‘Nothing epitomises repression and self-delusion for me quite as much as the utopic dystopia that is the idyllic American suburbia. A space which sees the already disquieting order and routine of commonplace suburbia, taken to all new heights, and what was once odd, now becomes something quite terrifying in its own right. Entire communities, home after home, sit as shining examples of man’s futile struggle against absurdism and meaninglessness. Their mythologising of life manifesting itself in their dogged routines, in their perfect lawns, their budding hedgerows and flowerbeds, their everyday suits and dresses, their sparkling cars and immaculate driveways. Their unwavering ways of doing and seeing, that has indeed become so entrenched that there exists a seemingly genuine belief that it all really matters’.

A sentiment that the author, with amazing similarity, shares in regards to Sternfeld’s work, commenting:

‘Underneath what the camera is showing you, not to the left or right, but beneath the American lives that you see, there is something sinister at work. Like Lynch, Sternfeld never shows us what that thing is, but in the suburbs brushing against farmland, the forlorn tennis players and cities sprouting out of the desert, there is a visible tension between Americans’ lust for freedom and their need for order. This struggle is most apparent in the suburbs (which are well represented in this book) where a desire for the freedom of land and independence produces a crushing uniformity’.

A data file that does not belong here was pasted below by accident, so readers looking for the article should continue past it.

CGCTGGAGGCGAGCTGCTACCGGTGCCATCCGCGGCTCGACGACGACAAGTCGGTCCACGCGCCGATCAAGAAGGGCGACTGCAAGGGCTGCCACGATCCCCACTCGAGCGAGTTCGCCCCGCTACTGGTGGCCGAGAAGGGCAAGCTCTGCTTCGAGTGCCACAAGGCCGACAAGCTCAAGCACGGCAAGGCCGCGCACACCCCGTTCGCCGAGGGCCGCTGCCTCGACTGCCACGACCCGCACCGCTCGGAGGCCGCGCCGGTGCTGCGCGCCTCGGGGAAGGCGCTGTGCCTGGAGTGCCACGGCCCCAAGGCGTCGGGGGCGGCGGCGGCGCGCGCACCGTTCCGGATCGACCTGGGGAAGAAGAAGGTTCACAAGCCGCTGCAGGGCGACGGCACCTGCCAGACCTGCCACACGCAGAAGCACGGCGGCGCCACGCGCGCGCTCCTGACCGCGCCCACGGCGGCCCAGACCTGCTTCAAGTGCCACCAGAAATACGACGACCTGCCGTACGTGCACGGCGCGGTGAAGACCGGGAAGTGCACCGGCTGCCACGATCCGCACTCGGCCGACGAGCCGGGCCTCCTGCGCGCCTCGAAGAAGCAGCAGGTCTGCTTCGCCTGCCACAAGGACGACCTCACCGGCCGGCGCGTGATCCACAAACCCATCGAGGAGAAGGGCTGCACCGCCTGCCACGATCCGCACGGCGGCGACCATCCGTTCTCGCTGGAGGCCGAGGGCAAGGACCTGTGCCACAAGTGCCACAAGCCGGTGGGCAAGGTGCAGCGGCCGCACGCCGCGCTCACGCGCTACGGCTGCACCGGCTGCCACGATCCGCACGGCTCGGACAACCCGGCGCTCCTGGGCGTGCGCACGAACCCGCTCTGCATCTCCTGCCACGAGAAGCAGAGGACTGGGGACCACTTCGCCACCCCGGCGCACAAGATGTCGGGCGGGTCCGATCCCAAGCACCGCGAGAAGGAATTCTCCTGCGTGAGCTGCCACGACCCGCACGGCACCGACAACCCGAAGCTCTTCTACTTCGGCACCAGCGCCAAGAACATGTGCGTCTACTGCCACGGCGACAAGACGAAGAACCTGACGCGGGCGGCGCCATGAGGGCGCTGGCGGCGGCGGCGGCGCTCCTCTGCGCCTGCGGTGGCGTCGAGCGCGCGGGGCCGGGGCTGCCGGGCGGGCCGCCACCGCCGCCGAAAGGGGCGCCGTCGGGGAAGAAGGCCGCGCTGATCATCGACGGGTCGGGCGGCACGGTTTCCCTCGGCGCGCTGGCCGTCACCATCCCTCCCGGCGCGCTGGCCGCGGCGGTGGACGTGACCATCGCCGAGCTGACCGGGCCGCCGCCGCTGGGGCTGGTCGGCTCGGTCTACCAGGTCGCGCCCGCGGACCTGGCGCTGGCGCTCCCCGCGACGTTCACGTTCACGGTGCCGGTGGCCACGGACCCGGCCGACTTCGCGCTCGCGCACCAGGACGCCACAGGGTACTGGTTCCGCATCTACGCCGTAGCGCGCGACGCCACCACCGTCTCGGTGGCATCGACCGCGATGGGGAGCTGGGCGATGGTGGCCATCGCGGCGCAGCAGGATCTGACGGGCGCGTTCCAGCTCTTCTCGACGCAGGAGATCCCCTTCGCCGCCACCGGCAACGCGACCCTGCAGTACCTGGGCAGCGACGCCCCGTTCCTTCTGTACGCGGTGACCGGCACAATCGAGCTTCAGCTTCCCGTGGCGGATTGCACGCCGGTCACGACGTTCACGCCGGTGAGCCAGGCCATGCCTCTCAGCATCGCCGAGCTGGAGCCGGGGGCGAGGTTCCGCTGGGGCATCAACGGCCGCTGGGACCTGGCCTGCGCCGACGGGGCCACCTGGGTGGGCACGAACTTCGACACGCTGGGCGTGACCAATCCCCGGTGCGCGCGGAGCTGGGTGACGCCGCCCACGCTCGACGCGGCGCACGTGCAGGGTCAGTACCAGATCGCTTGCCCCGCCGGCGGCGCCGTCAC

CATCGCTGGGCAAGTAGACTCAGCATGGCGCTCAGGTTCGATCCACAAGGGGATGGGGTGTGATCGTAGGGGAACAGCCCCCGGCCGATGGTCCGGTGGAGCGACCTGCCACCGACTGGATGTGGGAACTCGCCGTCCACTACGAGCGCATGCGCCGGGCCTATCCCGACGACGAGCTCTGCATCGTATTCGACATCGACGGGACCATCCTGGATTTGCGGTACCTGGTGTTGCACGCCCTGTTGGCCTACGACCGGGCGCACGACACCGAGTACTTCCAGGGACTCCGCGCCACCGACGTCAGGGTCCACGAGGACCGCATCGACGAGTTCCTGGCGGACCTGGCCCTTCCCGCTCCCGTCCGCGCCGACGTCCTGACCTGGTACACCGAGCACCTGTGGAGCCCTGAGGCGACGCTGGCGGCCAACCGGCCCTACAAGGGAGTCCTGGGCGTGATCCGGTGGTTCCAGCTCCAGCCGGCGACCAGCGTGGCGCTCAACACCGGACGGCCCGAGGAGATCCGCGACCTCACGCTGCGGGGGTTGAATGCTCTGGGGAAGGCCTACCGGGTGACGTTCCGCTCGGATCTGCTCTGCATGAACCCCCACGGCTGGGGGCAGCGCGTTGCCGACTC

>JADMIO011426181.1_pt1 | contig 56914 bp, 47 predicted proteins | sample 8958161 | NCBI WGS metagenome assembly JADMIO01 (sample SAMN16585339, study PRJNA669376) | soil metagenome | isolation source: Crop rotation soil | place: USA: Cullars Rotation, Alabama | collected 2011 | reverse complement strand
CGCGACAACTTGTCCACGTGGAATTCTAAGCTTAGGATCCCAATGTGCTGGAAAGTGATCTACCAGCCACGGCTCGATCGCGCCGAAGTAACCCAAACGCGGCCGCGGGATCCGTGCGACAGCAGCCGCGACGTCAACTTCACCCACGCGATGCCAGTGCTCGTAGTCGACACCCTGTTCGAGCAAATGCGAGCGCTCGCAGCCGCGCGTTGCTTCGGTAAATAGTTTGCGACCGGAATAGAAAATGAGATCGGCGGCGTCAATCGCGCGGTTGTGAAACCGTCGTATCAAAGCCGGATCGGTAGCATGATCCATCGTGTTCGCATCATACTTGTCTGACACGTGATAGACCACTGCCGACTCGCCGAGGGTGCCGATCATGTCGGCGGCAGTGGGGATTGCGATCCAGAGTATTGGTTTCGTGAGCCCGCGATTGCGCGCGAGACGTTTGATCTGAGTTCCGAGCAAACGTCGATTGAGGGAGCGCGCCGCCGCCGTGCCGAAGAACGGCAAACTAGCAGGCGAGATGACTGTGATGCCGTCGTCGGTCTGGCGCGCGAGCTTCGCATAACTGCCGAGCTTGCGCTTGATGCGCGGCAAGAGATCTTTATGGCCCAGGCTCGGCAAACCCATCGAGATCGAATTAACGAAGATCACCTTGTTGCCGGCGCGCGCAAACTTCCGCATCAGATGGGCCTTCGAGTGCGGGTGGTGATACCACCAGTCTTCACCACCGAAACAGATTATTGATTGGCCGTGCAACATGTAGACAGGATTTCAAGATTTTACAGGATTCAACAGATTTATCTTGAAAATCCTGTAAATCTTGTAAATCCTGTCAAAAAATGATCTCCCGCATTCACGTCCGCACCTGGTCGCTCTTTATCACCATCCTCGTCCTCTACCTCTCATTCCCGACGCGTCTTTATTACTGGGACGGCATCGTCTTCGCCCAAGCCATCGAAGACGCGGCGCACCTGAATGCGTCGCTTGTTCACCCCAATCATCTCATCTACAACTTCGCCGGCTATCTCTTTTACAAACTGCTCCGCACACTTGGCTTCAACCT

And too add to that, an affinity to Lynch’s work was also drawn, just as I had made with that of Sultan’s. A fact that seems to point to the existence of a collective consciousness on the matter, and it mustn’t go amiss that all of these works were released within five years of one another, mid 80’s to early 90’s. A time often remembered for its materialism and consumerism. Following a short economic depression and thawing cold war tensions, America saw an economic boom, and perhaps Sternfeld’s, Lynch’s and later, Sultan’s works where a direct response to these rapid socioeconomic changes. Documenting a nation already infamous for its excess, materialism and consumerism as it slipped further into its agreed madness.

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Again, I must refer to Ernest Becker’s, The Denial of Death, (please forgive the frequency of my referencing of this work. It played a huge role in my project and so I will continue to be referencing it), in which he comments on this agreed madness, noting that man,

‘…literally drives himself into a blind obliviousness with social games, psychological tricks, personal preoccupations so far removed from the reality of his situation that they are forms of madness—agreed madness, shared madness, disguised and dignified madness, but madness all the same’.